Piggery Value Chain in Uganda

A Situation Analysis and Trends

Uganda faces low agricultural growth rates that are currently below the average population growth rate of 3.2% per annum and a target rate of 6% per annum that was set in 2003 by the African Union under the Comprehensive Africa Agriculture Development Program (CAADP). The low growth rates highlight the challenge of reversing the declining per capita agricultural production and eradicating poverty in Uganda.

Agricultural growth is considered to be an important instrument for poverty reduction and can be at least three times more effective in reducing poverty compared to growth from the rest of the economy (de Janvry and Sadoulet 2010). Rural poverty in developing countries, including Uganda can be attributed to the limited creation and facilitation of pro-poor investment options across households, and this continues to hamper agricultural growth (Headey et al. 2014).

Studies in Uganda show that access to productive assets, including all types of livestock, may provide rural households with a tremendous opportunity to generate income and to move out of poverty (Ellis and Bahiigwa 2003, Ellis and Freeman 2004, Lawson et al. 2006). Furthermore, Tatwangire (2011) reveals that low levels of productive asset endowments in rural Uganda have made access to livestock an important instrument of poverty reduction.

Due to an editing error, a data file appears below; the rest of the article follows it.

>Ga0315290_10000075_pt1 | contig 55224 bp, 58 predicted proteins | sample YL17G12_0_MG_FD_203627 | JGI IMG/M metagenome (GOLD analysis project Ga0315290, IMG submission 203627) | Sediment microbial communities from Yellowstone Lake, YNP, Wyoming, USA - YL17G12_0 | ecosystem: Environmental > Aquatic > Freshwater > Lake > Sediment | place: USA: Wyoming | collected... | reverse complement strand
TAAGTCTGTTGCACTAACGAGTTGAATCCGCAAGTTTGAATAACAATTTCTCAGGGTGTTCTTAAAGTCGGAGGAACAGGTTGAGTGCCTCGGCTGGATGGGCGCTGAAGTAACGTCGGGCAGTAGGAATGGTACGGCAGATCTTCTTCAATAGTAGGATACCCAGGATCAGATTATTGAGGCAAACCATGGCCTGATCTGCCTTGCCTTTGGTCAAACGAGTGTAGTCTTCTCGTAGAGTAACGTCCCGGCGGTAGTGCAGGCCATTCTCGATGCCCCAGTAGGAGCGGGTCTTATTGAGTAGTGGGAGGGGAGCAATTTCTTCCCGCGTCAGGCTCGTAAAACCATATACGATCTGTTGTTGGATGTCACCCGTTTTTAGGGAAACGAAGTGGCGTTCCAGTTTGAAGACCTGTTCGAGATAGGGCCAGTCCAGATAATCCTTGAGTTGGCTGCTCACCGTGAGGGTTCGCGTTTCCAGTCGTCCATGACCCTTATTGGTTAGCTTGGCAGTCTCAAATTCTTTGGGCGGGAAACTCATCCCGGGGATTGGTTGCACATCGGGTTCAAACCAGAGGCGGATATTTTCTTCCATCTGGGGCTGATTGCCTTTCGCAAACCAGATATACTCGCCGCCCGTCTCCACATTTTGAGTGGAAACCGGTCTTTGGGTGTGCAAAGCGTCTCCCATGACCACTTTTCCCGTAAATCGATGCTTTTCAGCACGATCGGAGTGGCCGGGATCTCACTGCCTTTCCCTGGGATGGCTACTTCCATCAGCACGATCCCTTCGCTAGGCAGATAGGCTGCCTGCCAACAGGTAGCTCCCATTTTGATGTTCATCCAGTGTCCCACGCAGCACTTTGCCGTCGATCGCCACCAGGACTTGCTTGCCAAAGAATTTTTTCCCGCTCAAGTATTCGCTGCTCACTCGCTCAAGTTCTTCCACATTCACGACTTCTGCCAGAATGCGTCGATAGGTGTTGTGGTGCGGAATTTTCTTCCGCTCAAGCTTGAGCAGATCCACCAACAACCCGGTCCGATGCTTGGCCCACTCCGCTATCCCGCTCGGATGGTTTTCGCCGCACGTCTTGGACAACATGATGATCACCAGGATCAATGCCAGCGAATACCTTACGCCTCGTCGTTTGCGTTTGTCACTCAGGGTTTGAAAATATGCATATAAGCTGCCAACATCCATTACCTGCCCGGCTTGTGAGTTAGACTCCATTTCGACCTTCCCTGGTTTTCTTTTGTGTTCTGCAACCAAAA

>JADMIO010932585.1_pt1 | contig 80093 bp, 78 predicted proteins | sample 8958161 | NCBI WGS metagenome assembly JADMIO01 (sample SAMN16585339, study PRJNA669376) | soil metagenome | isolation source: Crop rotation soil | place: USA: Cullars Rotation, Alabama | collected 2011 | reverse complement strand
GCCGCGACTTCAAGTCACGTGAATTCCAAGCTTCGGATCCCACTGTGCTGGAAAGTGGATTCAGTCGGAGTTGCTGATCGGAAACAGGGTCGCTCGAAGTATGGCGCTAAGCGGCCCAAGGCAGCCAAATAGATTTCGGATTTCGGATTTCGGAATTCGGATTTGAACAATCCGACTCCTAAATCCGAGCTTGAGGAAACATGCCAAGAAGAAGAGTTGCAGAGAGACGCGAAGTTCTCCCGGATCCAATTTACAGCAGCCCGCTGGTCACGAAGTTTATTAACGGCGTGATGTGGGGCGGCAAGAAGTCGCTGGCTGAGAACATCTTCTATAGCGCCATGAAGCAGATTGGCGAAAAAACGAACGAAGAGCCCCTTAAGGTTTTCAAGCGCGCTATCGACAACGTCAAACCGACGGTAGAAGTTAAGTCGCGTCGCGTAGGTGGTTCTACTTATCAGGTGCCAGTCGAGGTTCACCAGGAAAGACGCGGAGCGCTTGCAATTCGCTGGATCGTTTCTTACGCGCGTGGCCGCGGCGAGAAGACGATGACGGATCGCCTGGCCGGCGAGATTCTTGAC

Despite the high level of inequality in access to livestock, Tatwangire (2011) found a clear positive correlation between household welfare and access to additional livestock endowments (including pigs), after controlling for the endogeneity of livestock endowment and the unobserved heterogeneity.

As such, the main objective of this situation analysis was to assess the conditions within which the pig value chains in Uganda operate. The analysis considers the past and present data to identify trends, forces, and conditions with the potential to influence the effective assessment, and in this case, the functioning of pig value chains in Uganda. This study therefore sets out a broader national context for rapid and in-depth piggery value chain assessments and analysis at site or small geographical scales through the subsequent research activities.

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